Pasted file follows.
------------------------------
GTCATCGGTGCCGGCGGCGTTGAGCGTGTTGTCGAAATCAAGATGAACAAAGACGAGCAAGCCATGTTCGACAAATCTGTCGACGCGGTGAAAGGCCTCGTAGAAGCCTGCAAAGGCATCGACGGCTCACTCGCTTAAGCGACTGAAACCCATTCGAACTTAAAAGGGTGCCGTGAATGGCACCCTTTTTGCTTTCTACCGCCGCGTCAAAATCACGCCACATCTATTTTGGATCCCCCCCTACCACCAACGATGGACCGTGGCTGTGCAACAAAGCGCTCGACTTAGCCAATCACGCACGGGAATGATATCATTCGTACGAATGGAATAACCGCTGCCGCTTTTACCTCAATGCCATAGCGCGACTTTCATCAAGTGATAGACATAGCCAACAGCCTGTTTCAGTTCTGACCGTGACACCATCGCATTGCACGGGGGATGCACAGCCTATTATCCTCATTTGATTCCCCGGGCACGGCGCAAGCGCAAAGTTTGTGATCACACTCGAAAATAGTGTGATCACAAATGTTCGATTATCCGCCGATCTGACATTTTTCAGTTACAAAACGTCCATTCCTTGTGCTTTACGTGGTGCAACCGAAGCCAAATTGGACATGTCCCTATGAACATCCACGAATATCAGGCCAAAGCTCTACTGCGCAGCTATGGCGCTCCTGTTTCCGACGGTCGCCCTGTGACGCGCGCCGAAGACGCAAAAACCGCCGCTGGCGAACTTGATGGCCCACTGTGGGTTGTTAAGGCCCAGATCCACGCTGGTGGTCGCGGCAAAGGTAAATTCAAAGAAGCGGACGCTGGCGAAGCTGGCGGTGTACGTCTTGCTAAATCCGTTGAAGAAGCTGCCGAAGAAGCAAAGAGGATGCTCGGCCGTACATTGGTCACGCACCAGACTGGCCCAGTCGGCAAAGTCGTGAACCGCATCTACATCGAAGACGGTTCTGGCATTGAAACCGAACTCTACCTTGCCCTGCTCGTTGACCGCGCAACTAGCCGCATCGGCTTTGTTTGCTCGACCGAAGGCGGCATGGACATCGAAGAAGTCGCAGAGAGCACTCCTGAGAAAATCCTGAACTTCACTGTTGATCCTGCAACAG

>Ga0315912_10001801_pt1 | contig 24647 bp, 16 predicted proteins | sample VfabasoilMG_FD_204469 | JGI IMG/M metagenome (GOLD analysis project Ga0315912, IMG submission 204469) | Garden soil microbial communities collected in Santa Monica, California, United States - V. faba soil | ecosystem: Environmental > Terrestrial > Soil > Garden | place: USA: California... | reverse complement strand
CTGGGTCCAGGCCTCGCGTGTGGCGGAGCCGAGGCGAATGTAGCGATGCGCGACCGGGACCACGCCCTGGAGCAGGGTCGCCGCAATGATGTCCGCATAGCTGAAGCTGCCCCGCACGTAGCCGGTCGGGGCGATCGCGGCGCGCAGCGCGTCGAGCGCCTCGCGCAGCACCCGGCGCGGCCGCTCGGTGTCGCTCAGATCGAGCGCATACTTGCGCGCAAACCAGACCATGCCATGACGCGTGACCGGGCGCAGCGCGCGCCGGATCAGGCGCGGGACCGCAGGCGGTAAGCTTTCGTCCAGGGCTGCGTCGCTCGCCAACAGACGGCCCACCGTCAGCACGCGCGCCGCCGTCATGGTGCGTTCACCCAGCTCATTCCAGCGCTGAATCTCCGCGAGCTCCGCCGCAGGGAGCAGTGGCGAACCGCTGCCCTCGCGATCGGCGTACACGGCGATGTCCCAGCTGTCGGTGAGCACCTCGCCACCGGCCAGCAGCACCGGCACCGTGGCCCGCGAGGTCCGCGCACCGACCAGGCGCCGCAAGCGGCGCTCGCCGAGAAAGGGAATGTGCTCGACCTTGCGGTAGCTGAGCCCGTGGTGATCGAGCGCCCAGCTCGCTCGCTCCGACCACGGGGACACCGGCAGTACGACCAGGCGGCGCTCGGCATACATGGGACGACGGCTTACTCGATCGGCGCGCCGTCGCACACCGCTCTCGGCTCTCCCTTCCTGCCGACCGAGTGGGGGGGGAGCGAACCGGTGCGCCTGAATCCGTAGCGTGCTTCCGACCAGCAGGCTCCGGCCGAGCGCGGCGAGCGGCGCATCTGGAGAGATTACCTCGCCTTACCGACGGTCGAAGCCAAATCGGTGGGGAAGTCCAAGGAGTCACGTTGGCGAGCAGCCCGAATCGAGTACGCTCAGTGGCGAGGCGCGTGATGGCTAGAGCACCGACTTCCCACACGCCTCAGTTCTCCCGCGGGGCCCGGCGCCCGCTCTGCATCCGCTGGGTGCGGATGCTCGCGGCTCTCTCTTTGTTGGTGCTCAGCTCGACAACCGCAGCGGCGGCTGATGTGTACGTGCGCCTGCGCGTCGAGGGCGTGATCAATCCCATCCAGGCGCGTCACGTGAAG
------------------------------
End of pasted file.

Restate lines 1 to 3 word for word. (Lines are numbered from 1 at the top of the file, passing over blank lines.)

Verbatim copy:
GTCATCGGTGCCGGCGGCGTTGAGCGTGTTGTCGAAATCAAGATGAACAAAGACGAGCAAGCCATGTTCGACAAATCTGTCGACGCGGTGAAAGGCCTCGTAGAAGCCTGCAAAGGCATCGACGGCTCACTCGCTTAAGCGACTGAAACCCATTCGAACTTAAAAGGGTGCCGTGAATGGCACCCTTTTTGCTTTCTACCGCCGCGTCAAAATCACGCCACATCTATTTTGGATCCCCCCCTACCACCAACGATGGACCGTGGCTGTGCAACAAAGCGCTCGACTTAGCCAATCACGCACGGGAATGATATCATTCGTACGAATGGAATAACCGCTGCCGCTTTTACCTCAATGCCATAGCGCGACTTTCATCAAGTGATAGACATAGCCAACAGCCTGTTTCAGTTCTGACCGTGACACCATCGCATTGCACGGGGGATGCACAGCCTATTATCCTCATTTGATTCCCCGGGCACGGCGCAAGCGCAAAGTTTGTGATCACACTCGAAAATAGTGTGATCACAAATGTTCGATTATCCGCCGATCTGACATTTTTCAGTTACAAAACGTCCATTCCTTGTGCTTTACGTGGTGCAACCGAAGCCAAATTGGACATGTCCCTATGAACATCCACGAATATCAGGCCAAAGCTCTACTGCGCAGCTATGGCGCTCCTGTTTCCGACGGTCGCCCTGTGACGCGCGCCGAAGACGCAAAAACCGCCGCTGGCGAACTTGATGGCCCACTGTGGGTTGTTAAGGCCCAGATCCACGCTGGTGGTCGCGGCAAAGGTAAATTCAAAGAAGCGGACGCTGGCGAAGCTGGCGGTGTACGTCTTGCTAAATCCGTTGAAGAAGCTGCCGAAGAAGCAAAGAGGATGCTCGGCCGTACATTGGTCACGCACCAGACTGGCCCAGTCGGCAAAGTCGTGAACCGCATCTACATCGAAGACGGTTCTGGCATTGAAACCGAACTCTACCTTGCCCTGCTCGTTGACCGCGCAACTAGCCGCATCGGCTTTGTTTGCTCGACCGAAGGCGGCATGGACATCGAAGAAGTCGCAGAGAGCACTCCTGAGAAAATCCTGAACTTCACTGTTGATCCTGCAACAG

>Ga0315912_10001801_pt1 | contig 24647 bp, 16 predicted proteins | sample VfabasoilMG_FD_204469 | JGI IMG/M metagenome (GOLD analysis project Ga0315912, IMG submission 204469) | Garden soil microbial communities collected in Santa Monica, California, United States - V. faba soil | ecosystem: Environmental > Terrestrial > Soil > Garden | place: USA: California... | reverse complement strand
CTGGGTCCAGGCCTCGCGTGTGGCGGAGCCGAGGCGAATGTAGCGATGCGCGACCGGGACCACGCCCTGGAGCAGGGTCGCCGCAATGATGTCCGCATAGCTGAAGCTGCCCCGCACGTAGCCGGTCGGGGCGATCGCGGCGCGCAGCGCGTCGAGCGCCTCGCGCAGCACCCGGCGCGGCCGCTCGGTGTCGCTCAGATCGAGCGCATACTTGCGCGCAAACCAGACCATGCCATGACGCGTGACCGGGCGCAGCGCGCGCCGGATCAGGCGCGGGACCGCAGGCGGTAAGCTTTCGTCCAGGGCTGCGTCGCTCGCCAACAGACGGCCCACCGTCAGCACGCGCGCCGCCGTCATGGTGCGTTCACCCAGCTCATTCCAGCGCTGAATCTCCGCGAGCTCCGCCGCAGGGAGCAGTGGCGAACCGCTGCCCTCGCGATCGGCGTACACGGCGATGTCCCAGCTGTCGGTGAGCACCTCGCCACCGGCCAGCAGCACCGGCACCGTGGCCCGCGAGGTCCGCGCACCGACCAGGCGCCGCAAGCGGCGCTCGCCGAGAAAGGGAATGTGCTCGACCTTGCGGTAGCTGAGCCCGTGGTGATCGAGCGCCCAGCTCGCTCGCTCCGACCACGGGGACACCGGCAGTACGACCAGGCGGCGCTCGGCATACATGGGACGACGGCTTACTCGATCGGCGCGCCGTCGCACACCGCTCTCGGCTCTCCCTTCCTGCCGACCGAGTGGGGGGGGAGCGAACCGGTGCGCCTGAATCCGTAGCGTGCTTCCGACCAGCAGGCTCCGGCCGAGCGCGGCGAGCGGCGCATCTGGAGAGATTACCTCGCCTTACCGACGGTCGAAGCCAAATCGGTGGGGAAGTCCAAGGAGTCACGTTGGCGAGCAGCCCGAATCGAGTACGCTCAGTGGCGAGGCGCGTGATGGCTAGAGCACCGACTTCCCACACGCCTCAGTTCTCCCGCGGGGCCCGGCGCCCGCTCTGCATCCGCTGGGTGCGGATGCTCGCGGCTCTCTCTTTGTTGGTGCTCAGCTCGACAACCGCAGCGGCGGCTGATGTGTACGTGCGCCTGCGCGTCGAGGGCGTGATCAATCCCATCCAGGCGCGTCACGTGAAG